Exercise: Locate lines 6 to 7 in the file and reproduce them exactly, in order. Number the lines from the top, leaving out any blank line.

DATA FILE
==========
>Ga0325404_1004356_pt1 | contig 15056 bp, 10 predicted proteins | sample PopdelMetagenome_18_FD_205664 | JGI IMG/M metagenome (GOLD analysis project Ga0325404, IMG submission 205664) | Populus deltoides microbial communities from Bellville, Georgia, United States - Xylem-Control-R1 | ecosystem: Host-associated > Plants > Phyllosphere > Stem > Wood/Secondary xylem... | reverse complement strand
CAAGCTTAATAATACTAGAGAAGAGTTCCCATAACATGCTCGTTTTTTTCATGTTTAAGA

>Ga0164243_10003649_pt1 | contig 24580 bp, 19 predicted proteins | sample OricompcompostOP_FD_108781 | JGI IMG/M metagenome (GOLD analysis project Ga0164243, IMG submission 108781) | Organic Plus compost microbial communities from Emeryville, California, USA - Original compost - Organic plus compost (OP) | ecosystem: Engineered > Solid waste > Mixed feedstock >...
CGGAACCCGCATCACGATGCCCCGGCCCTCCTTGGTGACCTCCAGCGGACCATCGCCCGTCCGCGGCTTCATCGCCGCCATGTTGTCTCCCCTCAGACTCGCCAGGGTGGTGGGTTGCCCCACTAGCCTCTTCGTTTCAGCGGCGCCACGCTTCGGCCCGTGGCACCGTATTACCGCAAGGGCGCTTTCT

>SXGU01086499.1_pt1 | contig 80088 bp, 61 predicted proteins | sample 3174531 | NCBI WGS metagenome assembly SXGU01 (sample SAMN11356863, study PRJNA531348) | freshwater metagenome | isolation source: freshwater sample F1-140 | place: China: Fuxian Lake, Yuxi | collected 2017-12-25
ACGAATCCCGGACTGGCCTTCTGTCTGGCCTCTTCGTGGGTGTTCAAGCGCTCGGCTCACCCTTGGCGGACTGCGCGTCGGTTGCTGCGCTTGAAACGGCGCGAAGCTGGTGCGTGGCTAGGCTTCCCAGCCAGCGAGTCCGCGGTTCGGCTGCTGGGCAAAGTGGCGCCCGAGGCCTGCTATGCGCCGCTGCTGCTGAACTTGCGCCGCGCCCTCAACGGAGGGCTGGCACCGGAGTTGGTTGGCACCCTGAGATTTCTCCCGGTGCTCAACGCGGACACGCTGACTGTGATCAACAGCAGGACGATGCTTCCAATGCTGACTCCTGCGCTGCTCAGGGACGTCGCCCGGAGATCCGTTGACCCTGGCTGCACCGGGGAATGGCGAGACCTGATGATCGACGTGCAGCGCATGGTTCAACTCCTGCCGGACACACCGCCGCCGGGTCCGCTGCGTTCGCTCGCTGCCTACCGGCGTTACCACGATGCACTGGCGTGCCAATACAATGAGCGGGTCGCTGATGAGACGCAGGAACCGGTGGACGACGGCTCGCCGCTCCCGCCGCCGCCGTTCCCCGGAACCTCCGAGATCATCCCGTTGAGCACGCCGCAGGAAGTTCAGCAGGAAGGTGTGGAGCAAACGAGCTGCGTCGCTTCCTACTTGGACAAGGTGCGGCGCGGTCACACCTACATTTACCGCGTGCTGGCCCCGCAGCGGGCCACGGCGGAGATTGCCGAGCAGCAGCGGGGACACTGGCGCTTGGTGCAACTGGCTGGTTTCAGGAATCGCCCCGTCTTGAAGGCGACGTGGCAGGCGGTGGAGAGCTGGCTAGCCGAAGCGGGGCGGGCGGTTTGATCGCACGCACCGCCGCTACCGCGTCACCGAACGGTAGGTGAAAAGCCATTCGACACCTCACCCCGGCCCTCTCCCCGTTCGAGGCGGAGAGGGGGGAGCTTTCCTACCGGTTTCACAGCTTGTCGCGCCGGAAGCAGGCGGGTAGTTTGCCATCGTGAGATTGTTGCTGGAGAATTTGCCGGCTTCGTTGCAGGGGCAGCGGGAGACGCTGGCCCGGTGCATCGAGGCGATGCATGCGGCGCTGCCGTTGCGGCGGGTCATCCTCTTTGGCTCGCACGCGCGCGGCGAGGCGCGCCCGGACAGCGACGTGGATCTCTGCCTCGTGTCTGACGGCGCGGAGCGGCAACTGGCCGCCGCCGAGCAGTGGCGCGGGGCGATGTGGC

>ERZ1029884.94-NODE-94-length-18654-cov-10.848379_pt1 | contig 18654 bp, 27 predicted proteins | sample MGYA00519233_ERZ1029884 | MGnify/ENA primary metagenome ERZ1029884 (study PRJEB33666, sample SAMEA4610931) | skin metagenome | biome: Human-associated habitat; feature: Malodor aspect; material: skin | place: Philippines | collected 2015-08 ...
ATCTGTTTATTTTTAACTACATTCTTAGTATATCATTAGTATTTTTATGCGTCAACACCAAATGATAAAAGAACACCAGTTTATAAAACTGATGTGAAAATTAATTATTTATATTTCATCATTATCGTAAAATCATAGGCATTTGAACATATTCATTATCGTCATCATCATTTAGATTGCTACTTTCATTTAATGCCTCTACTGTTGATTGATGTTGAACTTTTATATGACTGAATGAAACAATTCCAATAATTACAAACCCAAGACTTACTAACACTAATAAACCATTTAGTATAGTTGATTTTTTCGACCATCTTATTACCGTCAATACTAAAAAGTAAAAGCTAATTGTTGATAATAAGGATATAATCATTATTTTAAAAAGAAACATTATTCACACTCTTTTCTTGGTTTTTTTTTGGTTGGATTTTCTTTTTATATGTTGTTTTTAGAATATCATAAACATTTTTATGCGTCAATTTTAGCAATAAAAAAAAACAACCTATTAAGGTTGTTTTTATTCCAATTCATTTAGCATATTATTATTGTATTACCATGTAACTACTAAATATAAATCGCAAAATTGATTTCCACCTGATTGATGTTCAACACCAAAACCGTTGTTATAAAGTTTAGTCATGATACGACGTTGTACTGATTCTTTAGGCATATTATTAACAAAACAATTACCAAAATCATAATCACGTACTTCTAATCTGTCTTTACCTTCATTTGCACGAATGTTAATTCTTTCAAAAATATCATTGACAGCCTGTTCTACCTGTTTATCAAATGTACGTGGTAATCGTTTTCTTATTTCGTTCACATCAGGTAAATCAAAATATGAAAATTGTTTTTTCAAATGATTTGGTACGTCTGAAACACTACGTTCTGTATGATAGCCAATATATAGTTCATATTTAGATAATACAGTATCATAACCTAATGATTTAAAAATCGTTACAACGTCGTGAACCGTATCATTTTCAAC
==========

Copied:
ACGAATCCCGGACTGGCCTTCTGTCTGGCCTCTTCGTGGGTGTTCAAGCGCTCGGCTCACCCTTGGCGGACTGCGCGTCGGTTGCTGCGCTTGAAACGGCGCGAAGCTGGTGCGTGGCTAGGCTTCCCAGCCAGCGAGTCCGCGGTTCGGCTGCTGGGCAAAGTGGCGCCCGAGGCCTGCTATGCGCCGCTGCTGCTGAACTTGCGCCGCGCCCTCAACGGAGGGCTGGCACCGGAGTTGGTTGGCACCCTGAGATTTCTCCCGGTGCTCAACGCGGACACGCTGACTGTGATCAACAGCAGGACGATGCTTCCAATGCTGACTCCTGCGCTGCTCAGGGACGTCGCCCGGAGATCCGTTGACCCTGGCTGCACCGGGGAATGGCGAGACCTGATGATCGACGTGCAGCGCATGGTTCAACTCCTGCCGGACACACCGCCGCCGGGTCCGCTGCGTTCGCTCGCTGCCTACCGGCGTTACCACGATGCACTGGCGTGCCAATACAATGAGCGGGTCGCTGATGAGACGCAGGAACCGGTGGACGACGGCTCGCCGCTCCCGCCGCCGCCGTTCCCCGGAACCTCCGAGATCATCCCGTTGAGCACGCCGCAGGAAGTTCAGCAGGAAGGTGTGGAGCAAACGAGCTGCGTCGCTTCCTACTTGGACAAGGTGCGGCGCGGTCACACCTACATTTACCGCGTGCTGGCCCCGCAGCGGGCCACGGCGGAGATTGCCGAGCAGCAGCGGGGACACTGGCGCTTGGTGCAACTGGCTGGTTTCAGGAATCGCCCCGTCTTGAAGGCGACGTGGCAGGCGGTGGAGAGCTGGCTAGCCGAAGCGGGGCGGGCGGTTTGATCGCACGCACCGCCGCTACCGCGTCACCGAACGGTAGGTGAAAAGCCATTCGACACCTCACCCCGGCCCTCTCCCCGTTCGAGGCGGAGAGGGGGGAGCTTTCCTACCGGTTTCACAGCTTGTCGCGCCGGAAGCAGGCGGGTAGTTTGCCATCGTGAGATTGTTGCTGGAGAATTTGCCGGCTTCGTTGCAGGGGCAGCGGGAGACGCTGGCCCGGTGCATCGAGGCGATGCATGCGGCGCTGCCGTTGCGGCGGGTCATCCTCTTTGGCTCGCACGCGCGCGGCGAGGCGCGCCCGGACAGCGACGTGGATCTCTGCCTCGTGTCTGACGGCGCGGAGCGGCAACTGGCCGCCGCCGAGCAGTGGCGCGGGGCGATGTGGC

>ERZ1029884.94-NODE-94-length-18654-cov-10.848379_pt1 | contig 18654 bp, 27 predicted proteins | sample MGYA00519233_ERZ1029884 | MGnify/ENA primary metagenome ERZ1029884 (study PRJEB33666, sample SAMEA4610931) | skin metagenome | biome: Human-associated habitat; feature: Malodor aspect; material: skin | place: Philippines | collected 2015-08 ...